As I walked into the theater to see "The Artist" I realized two things: I would be watching the front runner for Best Picture in next weeks Academy Awards show and the average age of the audience dropped to about 75. At about 24 million in box office dollars, it is no blockbuster, but for a black and white silent film it tells a powerful story. The movie begins with about 25 seconds of complete and uncomfortable silence, other than the sound of false teeth chewing on popcorn, but the beautiful musical score (another oscar win) kicks in to help tell the story of the dashing silent film star, a chance encounter with the rising star Peppy Miller, and the beginning of the era of "talkies." Highly recommended if you like "Singing in the Rain" and like last years winner "The King's Speech," the academy voters are correct to give "The Artist" this years top honors. 5 stars out of 5.
Remember Journey to the Center of the Earth (2008)? Me neither. Journey 2 was a memorable adventure with some nice scenery and a plot with twists and turns from some of the best stories in history. Our heroes make their way to Mysterious Island where the bees and ants are large and the elephants and **spoiler alert** sharks are small. A Volcano spews molten gold as they race time to find the Nautalis, Captain Nemo's submarine. Corny, check. Predictable, check. A nice set-up for Journey 3, based on Jules Verne's From the Earh to the Moon, check. 4 stars if you are a 12 year old boy or occasionally act like one.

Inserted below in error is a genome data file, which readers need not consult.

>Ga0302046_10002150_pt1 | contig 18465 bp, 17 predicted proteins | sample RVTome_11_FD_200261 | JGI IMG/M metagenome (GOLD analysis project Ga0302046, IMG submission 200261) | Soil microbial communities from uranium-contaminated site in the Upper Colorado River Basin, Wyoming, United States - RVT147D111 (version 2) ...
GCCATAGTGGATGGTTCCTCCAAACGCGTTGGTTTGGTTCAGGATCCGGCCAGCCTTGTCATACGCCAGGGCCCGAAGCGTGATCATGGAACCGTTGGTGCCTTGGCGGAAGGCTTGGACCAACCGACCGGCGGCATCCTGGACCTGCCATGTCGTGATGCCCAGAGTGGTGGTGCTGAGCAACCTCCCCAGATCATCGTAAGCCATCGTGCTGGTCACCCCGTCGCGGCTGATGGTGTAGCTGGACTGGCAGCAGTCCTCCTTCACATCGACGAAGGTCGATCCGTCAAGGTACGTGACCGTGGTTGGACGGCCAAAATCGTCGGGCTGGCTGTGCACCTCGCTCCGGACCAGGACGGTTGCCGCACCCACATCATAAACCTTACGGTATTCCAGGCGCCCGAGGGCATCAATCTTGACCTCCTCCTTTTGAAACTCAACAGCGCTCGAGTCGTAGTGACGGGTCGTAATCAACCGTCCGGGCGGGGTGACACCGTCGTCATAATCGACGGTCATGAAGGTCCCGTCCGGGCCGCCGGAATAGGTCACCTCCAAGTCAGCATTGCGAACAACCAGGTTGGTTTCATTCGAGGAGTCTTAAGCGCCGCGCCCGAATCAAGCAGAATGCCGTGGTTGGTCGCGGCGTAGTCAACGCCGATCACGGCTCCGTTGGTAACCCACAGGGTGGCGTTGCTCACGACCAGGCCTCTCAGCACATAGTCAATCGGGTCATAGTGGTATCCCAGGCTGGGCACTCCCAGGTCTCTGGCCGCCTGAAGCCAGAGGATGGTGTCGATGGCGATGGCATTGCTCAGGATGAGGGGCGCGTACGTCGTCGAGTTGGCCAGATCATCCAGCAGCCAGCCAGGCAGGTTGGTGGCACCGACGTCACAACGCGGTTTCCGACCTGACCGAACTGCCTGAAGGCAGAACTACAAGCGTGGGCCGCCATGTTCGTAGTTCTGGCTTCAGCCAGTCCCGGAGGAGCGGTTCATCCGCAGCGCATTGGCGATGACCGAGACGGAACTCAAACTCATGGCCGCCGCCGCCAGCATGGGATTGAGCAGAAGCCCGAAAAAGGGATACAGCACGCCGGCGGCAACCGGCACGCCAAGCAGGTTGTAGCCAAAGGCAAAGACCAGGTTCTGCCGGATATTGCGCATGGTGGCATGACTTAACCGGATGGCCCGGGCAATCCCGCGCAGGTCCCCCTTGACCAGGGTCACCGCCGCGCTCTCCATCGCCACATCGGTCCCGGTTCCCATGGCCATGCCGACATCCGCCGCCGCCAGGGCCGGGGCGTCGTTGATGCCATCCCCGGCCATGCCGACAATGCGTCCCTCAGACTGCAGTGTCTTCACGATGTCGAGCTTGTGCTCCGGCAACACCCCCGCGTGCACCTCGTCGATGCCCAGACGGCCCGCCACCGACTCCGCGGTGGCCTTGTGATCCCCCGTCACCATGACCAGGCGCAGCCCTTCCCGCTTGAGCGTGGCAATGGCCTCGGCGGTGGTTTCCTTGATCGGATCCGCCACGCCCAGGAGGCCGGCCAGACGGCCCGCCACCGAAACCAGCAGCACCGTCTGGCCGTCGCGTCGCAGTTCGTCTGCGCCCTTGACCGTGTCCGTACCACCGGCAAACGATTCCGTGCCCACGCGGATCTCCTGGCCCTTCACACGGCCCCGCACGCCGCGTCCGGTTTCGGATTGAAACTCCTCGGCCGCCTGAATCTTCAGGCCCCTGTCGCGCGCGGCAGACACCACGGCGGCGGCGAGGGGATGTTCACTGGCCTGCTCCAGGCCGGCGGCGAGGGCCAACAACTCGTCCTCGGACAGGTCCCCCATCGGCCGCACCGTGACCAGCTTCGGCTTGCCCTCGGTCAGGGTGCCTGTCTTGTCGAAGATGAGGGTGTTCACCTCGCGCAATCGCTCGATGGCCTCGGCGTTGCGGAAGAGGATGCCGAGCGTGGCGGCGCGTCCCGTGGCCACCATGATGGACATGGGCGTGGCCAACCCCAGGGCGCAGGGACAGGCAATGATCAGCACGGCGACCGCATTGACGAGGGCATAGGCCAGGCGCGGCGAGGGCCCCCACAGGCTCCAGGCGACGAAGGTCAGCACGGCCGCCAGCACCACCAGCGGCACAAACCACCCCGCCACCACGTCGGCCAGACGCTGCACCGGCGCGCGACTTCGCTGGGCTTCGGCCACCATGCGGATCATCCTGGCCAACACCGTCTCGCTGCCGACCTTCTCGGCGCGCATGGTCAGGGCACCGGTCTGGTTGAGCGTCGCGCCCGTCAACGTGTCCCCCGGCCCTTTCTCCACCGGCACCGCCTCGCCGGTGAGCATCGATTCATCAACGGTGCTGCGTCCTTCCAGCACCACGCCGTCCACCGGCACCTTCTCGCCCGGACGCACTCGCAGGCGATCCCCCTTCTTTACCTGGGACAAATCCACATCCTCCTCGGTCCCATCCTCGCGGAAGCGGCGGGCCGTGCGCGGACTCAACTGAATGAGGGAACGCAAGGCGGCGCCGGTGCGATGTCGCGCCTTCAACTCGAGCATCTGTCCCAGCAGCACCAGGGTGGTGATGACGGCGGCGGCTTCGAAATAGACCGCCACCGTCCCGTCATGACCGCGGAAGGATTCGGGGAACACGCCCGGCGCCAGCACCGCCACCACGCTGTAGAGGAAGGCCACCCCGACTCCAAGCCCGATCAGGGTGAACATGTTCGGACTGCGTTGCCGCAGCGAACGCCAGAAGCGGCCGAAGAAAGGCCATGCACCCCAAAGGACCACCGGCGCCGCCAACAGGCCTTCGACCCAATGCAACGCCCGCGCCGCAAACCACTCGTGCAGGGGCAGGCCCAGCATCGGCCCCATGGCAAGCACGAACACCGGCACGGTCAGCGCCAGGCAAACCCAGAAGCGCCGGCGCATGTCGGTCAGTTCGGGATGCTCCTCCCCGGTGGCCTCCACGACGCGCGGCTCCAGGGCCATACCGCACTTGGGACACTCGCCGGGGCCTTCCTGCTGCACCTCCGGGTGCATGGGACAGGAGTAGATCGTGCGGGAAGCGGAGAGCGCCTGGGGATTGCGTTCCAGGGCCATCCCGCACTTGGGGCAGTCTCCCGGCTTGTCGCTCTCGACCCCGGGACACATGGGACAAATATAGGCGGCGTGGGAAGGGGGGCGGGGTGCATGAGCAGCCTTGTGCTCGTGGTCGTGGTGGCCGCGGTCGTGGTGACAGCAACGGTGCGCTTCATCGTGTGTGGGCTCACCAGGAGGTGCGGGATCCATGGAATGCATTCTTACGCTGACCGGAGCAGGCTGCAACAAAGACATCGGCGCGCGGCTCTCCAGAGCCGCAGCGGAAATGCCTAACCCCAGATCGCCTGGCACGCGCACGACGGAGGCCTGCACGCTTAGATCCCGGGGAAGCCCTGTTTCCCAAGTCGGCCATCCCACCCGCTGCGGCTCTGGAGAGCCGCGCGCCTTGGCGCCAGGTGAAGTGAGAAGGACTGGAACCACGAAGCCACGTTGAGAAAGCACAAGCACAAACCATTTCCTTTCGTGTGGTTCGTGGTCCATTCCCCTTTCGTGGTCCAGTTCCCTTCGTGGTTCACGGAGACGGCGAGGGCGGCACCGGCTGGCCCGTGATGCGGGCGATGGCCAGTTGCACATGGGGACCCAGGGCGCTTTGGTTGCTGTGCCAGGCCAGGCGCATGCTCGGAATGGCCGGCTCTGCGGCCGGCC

Part Money Pit, part Jurassic Park, We Bought a Zoo is based on a true story in which the main characters are apparently some of the sexiest people alive. Matt Damon (Sexiest Man Alive - 2008) gives another excellent performance as a single Dad who wants to move to the country. He finds the perfect house, but it's complicated, it comes with endangered zoo animals and a staff of zookeepers including Scarlett Johansson (SWA - 2006). Elle Fanning gives her finest performance since Super 8 and Cameron Crowe directs another winner. 4 stars out of 5.
Your mission, if you choose to accept it, is to enjoy a Tom Cruise movie without the mental picture of him jumping on Oprah's couch. Speaking of mental, Tom Cruise gives his finest performance since Top Gun (1986). The supporting cast is great, the locations are spectacular and the plot is ludicrous. 4 stars out of five for an enjoyable holiday movie classic.